Updike: America's Man of Letters

By William H. Pritchard | Go to book overview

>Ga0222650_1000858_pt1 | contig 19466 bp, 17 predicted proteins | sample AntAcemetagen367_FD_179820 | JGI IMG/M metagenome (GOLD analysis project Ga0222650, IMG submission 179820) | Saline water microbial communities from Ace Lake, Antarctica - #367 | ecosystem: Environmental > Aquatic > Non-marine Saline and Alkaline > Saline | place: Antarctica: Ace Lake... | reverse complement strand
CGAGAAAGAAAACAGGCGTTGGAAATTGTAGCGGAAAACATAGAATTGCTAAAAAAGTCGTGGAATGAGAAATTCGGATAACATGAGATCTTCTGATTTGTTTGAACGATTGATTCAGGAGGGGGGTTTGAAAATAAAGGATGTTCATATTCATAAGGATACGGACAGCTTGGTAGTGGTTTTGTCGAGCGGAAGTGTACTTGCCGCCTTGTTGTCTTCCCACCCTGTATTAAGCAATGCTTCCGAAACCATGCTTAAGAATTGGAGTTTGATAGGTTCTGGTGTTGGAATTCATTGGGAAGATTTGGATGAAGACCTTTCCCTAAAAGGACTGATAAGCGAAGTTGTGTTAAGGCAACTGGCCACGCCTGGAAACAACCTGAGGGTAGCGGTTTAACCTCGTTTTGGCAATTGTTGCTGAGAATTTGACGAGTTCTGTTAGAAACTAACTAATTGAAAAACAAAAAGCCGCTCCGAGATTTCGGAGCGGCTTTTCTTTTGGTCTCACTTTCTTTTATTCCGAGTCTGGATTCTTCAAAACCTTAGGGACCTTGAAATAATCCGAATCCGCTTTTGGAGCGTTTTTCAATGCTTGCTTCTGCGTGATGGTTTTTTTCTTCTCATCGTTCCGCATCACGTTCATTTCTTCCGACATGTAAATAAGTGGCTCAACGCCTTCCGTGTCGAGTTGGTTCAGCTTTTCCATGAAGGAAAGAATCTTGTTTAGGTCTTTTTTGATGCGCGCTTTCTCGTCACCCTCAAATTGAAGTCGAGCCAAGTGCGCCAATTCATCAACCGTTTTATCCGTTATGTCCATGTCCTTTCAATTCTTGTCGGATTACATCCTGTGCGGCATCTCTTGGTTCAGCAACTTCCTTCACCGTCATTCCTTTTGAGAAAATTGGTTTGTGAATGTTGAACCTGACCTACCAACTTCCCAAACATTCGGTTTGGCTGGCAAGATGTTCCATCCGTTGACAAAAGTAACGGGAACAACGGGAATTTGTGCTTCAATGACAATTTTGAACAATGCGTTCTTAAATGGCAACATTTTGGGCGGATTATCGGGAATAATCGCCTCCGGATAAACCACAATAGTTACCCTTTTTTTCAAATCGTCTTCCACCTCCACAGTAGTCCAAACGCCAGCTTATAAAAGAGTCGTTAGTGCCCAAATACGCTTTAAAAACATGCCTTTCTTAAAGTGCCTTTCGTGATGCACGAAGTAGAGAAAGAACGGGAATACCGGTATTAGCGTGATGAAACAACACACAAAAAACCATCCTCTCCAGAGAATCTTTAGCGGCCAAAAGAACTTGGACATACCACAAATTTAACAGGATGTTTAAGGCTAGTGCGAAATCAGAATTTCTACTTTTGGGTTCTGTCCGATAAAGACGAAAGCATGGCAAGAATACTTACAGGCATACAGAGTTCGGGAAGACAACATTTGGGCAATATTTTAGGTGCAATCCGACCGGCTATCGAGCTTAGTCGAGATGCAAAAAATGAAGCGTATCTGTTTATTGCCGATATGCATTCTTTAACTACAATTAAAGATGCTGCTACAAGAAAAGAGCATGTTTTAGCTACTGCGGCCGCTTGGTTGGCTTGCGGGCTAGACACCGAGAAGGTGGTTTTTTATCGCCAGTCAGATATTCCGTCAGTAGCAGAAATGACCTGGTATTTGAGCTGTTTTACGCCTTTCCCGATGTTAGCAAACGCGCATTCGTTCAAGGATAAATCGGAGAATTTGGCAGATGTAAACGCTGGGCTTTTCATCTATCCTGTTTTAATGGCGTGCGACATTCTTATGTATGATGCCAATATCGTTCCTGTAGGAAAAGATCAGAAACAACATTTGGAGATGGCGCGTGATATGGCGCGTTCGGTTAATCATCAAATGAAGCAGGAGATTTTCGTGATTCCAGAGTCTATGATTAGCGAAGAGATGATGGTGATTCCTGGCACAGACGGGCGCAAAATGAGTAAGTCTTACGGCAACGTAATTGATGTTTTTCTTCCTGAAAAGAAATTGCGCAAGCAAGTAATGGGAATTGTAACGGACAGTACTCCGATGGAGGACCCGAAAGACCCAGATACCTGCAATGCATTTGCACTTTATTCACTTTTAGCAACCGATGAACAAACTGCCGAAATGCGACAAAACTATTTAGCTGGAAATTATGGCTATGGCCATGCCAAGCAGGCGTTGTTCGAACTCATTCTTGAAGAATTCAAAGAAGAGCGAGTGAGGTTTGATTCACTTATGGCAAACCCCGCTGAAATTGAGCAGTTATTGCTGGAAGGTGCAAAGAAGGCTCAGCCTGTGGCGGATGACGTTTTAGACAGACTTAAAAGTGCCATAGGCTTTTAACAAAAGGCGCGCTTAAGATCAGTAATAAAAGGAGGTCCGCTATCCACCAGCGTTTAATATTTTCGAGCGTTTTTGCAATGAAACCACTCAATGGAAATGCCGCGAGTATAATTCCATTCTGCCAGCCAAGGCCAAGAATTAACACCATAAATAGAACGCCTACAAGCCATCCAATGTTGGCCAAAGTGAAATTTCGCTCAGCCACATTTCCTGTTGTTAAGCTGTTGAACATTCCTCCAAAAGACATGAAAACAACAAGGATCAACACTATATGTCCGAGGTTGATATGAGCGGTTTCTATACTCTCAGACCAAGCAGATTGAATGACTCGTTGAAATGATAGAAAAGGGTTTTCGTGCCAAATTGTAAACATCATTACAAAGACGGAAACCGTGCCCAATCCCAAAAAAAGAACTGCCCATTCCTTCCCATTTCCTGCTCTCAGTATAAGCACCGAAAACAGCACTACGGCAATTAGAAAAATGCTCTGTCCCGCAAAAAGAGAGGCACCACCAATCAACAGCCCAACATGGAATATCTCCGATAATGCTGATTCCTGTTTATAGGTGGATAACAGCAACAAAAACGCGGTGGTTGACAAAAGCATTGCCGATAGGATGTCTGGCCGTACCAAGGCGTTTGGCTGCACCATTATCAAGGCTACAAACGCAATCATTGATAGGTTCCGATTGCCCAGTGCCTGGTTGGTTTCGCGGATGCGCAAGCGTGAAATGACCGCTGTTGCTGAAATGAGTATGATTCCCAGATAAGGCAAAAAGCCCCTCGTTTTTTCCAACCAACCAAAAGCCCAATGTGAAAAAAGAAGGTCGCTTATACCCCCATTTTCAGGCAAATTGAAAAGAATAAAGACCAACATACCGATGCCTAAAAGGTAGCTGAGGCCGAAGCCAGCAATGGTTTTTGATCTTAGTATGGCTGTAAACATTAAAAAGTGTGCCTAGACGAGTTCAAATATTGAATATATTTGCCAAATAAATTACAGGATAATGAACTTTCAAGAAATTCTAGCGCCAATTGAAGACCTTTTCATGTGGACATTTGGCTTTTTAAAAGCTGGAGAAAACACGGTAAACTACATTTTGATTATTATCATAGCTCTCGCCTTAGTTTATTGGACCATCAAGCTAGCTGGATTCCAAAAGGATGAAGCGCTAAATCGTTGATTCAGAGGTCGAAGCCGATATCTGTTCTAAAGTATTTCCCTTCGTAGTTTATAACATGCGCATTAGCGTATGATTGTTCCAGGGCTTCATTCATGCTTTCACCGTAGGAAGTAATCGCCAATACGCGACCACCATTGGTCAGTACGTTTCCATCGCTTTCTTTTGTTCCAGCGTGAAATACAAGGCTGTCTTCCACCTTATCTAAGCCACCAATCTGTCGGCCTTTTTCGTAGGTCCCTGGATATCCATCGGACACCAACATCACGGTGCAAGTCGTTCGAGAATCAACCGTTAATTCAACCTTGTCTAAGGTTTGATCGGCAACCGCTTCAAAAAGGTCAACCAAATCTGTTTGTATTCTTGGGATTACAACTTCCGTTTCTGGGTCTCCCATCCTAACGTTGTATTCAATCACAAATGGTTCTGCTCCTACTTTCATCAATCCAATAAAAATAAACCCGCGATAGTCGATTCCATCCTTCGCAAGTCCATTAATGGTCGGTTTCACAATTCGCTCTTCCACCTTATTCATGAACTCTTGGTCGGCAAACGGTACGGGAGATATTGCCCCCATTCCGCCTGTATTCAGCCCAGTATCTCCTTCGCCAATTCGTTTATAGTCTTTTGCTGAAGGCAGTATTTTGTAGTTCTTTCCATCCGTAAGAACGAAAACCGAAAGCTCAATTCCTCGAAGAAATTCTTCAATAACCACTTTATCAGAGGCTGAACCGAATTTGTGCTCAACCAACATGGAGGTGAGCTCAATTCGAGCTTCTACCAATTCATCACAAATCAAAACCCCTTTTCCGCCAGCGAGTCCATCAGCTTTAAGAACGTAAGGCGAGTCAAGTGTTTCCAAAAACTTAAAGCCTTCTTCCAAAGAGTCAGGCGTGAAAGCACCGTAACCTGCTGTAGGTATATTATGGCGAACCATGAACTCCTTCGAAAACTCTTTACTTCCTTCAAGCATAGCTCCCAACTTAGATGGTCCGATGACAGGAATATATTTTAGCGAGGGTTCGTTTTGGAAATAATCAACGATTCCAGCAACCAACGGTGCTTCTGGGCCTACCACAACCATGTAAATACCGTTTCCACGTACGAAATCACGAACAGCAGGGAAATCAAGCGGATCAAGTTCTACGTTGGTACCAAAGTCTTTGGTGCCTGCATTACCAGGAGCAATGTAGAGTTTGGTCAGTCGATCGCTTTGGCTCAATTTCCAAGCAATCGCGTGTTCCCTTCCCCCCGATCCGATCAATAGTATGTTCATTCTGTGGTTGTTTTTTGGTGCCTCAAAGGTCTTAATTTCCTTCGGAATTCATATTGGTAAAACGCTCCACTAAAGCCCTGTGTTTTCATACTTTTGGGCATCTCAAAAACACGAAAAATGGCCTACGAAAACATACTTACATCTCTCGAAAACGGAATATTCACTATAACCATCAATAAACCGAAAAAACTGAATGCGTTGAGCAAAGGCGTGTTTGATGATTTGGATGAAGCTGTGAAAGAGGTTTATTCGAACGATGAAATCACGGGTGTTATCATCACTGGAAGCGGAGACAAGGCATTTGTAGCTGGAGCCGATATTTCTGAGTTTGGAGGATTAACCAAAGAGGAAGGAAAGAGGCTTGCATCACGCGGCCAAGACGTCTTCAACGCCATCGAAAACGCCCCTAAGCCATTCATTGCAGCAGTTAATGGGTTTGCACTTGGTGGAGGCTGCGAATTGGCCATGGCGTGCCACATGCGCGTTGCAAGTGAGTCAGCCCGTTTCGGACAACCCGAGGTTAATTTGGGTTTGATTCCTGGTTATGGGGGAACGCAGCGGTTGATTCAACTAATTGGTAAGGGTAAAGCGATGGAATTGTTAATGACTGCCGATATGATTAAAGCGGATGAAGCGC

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In a 1997 interview with tv's Charlie Rose, its occasion the publication of Toward the End of Time, Updike spoke of his recent literary projects as "packing my bag a little bit." A glance at his work from the past ten or so years shows what he is referring to: Self-Consciousness, his memoir of 1989, he describes as a preemptive strike at would-be biographers, by way of providing at least "the elements of an autobiography." With Rabbit at Rest ( 1990) the Angstrom tetralogy was complete, and in 1993 appeared Collected Poems, 1953-1993, four decades' worth of serious and light verse. "Well, why would you collect your poems unless you were getting ready to go on a journey," he remarked in the interview. Many of the stories in Trust Me ( 1987) and The Afterlife ( 1994) are told from the retrospective viewpoint of an aging man, some of whose circumstances bear similarities to Updike's. In the Beauty of the Lilies ( 1996) is a family chronicle pursued through four generations, and Toward the End of Time ( 1997), while ostensibly a novel set in the future, is remarkably backward-looking in much of its temper. Bech at Bay ( 1998) seemed to have wound up the fortunes of Henry Bech by awarding him the Nobel Prize although he has since reappeared in a story. So on a number of fronts, and with the millennium upon us, Updike's metaphor of packing his bag seems accurate. This chapter deals with his most overtly reminiscential later work: the previously uncollected poems written after 1985, when Facing Nature, his fourth book of verse, appeared; and


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